Speak to someone you know

If you’re worried about your child’s progress speak to:

  • your GP, or health visitor if your child isn’t in nursery or school
  • their nursery worker
  • their teacher.

They’ll be able to give advice on how and where to get extra help or support.

Try the Dimensions Tool

If you have concerns about your child's emotional wellbeing or behaviours, you could complete the Dimensions Tool

This Tool will help you identify their strengths and difficulties. Once completed, it provides a complete report of all the ratings in a graphic display that you can save and print out. It also provides you with relevant advice, support and local interventions related to areas of concern. It is easy to use, free and you can take the printed report with you to help you discuss your concerns with your child's school, GP or other professionals.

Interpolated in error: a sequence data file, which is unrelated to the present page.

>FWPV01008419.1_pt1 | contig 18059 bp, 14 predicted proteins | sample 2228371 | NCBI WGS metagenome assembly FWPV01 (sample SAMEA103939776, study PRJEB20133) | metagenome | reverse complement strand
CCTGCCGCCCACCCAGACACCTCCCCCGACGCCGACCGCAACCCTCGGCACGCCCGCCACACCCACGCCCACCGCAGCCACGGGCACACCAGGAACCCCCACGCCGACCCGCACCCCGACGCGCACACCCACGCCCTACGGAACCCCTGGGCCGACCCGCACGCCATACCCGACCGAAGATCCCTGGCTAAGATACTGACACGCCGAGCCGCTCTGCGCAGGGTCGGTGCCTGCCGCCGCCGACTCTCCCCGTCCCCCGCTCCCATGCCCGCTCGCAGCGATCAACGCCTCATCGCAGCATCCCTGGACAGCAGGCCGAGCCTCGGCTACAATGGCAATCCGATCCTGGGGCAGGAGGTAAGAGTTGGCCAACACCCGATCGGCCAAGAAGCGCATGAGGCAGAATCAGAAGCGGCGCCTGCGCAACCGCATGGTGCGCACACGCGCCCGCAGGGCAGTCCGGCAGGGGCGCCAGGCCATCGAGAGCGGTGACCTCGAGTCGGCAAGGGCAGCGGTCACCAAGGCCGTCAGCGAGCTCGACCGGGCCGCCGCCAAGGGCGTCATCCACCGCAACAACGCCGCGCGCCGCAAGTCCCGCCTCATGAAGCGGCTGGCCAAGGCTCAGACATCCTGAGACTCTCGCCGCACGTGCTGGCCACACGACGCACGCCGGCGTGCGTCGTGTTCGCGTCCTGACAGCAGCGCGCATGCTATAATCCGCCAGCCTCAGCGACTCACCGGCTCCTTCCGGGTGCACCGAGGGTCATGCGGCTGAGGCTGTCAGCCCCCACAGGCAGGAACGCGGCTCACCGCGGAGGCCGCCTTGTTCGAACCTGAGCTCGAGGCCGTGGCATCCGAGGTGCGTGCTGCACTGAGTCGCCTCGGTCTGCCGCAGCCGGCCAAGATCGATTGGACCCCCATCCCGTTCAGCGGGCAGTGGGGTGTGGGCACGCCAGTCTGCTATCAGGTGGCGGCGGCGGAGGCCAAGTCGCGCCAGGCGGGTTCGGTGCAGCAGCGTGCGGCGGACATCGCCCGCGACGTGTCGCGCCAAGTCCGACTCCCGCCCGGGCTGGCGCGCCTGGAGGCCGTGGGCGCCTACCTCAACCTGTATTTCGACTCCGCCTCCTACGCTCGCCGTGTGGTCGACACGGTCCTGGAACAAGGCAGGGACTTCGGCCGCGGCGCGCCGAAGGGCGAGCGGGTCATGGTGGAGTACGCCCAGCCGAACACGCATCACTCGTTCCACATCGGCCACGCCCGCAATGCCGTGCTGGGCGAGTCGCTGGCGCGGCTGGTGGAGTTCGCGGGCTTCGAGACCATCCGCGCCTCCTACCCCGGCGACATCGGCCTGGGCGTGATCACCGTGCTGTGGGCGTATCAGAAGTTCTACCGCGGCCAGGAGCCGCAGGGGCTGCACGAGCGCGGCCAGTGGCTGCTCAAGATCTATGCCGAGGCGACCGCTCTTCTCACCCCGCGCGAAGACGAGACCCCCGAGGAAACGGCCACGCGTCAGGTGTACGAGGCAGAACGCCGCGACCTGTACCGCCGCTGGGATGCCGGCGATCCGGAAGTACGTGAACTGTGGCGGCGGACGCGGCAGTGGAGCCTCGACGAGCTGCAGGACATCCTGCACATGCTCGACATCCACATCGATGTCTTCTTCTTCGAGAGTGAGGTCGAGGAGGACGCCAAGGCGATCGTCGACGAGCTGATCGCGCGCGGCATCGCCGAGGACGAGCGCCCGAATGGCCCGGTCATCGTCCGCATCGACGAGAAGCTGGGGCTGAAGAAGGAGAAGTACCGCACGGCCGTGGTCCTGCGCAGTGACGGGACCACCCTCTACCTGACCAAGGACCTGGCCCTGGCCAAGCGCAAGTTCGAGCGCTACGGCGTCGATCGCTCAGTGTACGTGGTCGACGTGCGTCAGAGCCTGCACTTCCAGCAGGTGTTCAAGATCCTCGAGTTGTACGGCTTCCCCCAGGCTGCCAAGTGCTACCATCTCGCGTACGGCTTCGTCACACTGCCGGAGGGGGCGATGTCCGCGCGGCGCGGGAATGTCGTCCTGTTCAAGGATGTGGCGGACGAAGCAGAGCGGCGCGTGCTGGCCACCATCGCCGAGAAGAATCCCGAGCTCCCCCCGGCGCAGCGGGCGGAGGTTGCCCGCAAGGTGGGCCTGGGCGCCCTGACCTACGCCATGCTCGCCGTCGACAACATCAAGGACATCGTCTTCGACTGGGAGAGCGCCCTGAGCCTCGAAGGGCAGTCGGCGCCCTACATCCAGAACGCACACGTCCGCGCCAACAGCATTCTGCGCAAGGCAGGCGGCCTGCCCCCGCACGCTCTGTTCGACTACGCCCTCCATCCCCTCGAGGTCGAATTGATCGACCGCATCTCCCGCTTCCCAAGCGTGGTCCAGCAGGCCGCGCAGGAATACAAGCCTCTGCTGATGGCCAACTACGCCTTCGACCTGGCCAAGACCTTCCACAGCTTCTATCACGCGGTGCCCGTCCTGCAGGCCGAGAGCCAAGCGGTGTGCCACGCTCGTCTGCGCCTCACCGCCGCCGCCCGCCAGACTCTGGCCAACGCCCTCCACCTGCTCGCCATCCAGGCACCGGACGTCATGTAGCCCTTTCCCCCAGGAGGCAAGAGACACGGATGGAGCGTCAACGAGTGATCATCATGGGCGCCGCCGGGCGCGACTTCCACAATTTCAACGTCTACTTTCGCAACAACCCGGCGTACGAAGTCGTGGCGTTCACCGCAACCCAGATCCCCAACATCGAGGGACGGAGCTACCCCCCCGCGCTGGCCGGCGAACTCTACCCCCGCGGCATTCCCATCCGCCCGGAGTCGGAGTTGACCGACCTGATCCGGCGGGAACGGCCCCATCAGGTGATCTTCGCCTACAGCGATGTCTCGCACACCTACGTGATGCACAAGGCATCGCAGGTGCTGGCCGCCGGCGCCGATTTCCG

Types of help

Every nursery and school has a special educational needs coordinator (SENCO). You can also talk to them. They are teachers who are trained to identify children with special educational needs and make sure they get all the help they need.

The help your child will get may include:

  • a special learning programme
  • extra help from a teacher or assistant – including help from a teacher who specialises in your child’s condition
  • working in a smaller group
  • help to take part in class activities
  • help to communicate with other children
  • a referral to the educational psychology service.

SEND support

Your child’s nursery, school, or college may create a SEND support plan. Many children and young people will get the help they need this way. Find out more about a SEND support plan.

Education, health and care (EHC) plan

An EHC plan may be an option if you need extra help.

Parents, teachers, doctors, health visitors, family friends and 16 to 25-year-olds themselves can all ask for an assessment.